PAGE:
Francis Ford Coppola (born April 7, 1939) is an American film director, producer and screenwriter. He is widely acclaimed as one of Hollywood’s most innovative and influential film directors. He epitomized the group of filmmakers known as the New Hollywood, that includes Martin Scorsese, Terrence Malick, Robert Altman, Woody Allen, William Friedkin, Philip Kaufman, and George Lucas who emerged in the early 1970s with unconventional ideas that challenged contemporary film-making.
He co-wrote the script for Patton (1970), which won an Academy Award for Best Writing (Original Screenplay). His directorial fame escalated with the release of The Godfather (1972), a film which revolutionized movie-making in the gangster genre, earning praise from critics and public alike. It won three Academy Awards, including his second, for Academy Award for Best Writing (Adapted Screenplay), and was instrumental in cementing his position as a prominent American film director.
Coppola followed it with a critically successful sequel, The Godfather Part II (1974), which became the first sequel to win the Academy Award for Best Picture. The film was highly praised and won him three Academy Awards—for Best Adapted Screenplay, Best Director and Best Picture. The Conversation, which Coppola directed, produced and wrote, was released that same year, winning the Palme d’Or at the 1974 Cannes Film Festival. He next directed Apocalypse Now (1979); notorious for its overlong and strenuous production, but critically acclaimed for its vivid and stark depiction of the Vietnam War, winning the Palme d’Or at the 1979 Cannes Film Festival. To this day, Coppola is one of only seven filmmakers to win two Palme d’Or awards, and is the only filmmaker to win both in the same decade.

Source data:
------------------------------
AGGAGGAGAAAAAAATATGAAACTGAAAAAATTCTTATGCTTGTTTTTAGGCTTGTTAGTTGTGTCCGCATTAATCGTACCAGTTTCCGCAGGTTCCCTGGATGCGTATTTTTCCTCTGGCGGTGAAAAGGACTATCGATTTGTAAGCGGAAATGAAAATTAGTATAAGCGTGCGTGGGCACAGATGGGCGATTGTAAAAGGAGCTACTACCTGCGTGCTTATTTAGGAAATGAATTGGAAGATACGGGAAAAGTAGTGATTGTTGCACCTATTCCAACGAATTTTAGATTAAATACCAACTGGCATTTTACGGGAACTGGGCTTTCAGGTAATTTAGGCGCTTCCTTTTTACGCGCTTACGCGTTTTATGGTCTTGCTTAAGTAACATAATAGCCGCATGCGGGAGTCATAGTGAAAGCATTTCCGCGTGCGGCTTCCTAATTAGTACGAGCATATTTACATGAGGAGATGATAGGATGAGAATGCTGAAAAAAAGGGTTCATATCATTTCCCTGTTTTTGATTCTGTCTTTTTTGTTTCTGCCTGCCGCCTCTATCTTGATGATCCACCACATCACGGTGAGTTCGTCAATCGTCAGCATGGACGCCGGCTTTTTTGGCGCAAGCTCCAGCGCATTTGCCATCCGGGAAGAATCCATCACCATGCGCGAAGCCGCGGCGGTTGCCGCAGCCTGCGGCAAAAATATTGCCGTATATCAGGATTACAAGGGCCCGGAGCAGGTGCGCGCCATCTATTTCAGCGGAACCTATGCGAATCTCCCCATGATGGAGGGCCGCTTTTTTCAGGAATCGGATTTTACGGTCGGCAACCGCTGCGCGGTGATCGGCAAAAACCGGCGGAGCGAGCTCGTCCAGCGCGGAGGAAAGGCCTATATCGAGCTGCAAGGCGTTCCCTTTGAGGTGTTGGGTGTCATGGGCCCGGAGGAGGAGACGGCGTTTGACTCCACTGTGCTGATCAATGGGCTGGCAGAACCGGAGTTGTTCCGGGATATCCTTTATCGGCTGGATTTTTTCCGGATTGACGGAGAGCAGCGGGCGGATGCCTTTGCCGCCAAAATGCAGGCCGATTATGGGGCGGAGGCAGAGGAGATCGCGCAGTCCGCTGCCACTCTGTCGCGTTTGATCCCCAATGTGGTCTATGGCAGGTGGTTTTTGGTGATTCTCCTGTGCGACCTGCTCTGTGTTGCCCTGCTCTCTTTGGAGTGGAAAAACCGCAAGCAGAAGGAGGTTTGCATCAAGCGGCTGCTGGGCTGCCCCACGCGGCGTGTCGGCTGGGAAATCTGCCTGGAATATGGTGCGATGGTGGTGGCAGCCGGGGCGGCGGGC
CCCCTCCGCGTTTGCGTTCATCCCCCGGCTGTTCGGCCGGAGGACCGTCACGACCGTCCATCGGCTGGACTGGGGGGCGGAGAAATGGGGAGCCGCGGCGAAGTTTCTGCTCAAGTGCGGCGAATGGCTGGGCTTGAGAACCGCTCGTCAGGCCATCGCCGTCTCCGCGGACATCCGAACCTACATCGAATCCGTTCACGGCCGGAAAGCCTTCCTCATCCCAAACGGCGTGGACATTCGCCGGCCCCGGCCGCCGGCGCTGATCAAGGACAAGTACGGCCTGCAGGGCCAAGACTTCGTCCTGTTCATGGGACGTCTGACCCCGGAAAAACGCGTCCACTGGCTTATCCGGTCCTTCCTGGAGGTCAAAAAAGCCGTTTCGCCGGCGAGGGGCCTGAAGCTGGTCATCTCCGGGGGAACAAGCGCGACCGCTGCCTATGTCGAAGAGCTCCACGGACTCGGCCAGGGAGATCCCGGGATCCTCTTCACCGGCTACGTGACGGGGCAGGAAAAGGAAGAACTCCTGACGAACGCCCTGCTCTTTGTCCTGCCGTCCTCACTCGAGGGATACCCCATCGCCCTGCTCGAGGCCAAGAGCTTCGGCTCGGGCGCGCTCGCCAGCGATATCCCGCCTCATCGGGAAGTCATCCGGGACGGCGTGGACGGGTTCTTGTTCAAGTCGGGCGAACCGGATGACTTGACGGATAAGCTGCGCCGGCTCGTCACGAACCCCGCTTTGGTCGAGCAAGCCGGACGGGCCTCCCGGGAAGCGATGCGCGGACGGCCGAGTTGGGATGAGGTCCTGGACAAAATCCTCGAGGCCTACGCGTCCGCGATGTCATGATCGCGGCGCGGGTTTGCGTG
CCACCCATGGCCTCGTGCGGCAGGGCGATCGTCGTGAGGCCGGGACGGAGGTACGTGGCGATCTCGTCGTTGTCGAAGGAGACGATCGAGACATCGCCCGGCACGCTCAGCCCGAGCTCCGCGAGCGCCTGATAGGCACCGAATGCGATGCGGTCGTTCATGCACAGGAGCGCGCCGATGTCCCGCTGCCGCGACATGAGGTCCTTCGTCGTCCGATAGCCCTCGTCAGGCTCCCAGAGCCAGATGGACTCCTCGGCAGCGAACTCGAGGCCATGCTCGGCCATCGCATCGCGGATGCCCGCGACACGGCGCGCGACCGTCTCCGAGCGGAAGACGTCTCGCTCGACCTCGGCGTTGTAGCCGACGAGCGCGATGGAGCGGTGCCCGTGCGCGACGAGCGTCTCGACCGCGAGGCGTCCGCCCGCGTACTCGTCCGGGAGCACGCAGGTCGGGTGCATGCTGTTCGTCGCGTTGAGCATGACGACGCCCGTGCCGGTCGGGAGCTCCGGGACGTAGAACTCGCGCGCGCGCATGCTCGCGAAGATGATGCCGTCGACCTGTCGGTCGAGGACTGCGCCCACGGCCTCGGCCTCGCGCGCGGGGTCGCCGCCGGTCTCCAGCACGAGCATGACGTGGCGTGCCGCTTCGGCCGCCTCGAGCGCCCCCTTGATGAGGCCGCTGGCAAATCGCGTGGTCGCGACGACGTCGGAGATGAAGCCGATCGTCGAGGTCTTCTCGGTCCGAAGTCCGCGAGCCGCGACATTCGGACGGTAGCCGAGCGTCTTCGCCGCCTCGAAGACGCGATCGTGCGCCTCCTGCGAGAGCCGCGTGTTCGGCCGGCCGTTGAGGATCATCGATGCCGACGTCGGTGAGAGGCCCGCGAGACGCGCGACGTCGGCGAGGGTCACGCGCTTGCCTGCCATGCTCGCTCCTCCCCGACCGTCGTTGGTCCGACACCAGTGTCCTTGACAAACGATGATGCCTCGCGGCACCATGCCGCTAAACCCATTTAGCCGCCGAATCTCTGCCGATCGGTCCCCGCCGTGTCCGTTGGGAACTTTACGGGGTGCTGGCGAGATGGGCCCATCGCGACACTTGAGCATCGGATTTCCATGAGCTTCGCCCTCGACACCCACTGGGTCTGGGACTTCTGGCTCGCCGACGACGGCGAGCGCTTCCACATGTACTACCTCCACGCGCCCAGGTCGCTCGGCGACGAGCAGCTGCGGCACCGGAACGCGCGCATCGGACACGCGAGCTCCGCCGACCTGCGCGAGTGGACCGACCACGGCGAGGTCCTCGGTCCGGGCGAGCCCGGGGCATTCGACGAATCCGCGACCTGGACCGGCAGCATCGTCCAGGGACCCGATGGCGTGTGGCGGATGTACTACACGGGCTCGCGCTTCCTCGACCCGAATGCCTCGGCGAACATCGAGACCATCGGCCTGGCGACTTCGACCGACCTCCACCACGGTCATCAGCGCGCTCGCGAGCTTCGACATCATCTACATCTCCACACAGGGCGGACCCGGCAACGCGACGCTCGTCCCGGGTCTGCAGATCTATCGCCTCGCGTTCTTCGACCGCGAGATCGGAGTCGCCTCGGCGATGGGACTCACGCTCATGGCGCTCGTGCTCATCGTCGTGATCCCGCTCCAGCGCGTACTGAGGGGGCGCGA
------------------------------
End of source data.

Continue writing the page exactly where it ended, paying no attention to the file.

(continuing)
Many of Coppola’s ventures in the 1980s and 1990s were critically lauded, but he has never quite achieved the same success as in the 1970s.
First Published: Jun 3, 2012 – Last Updated: Jan 27, 2013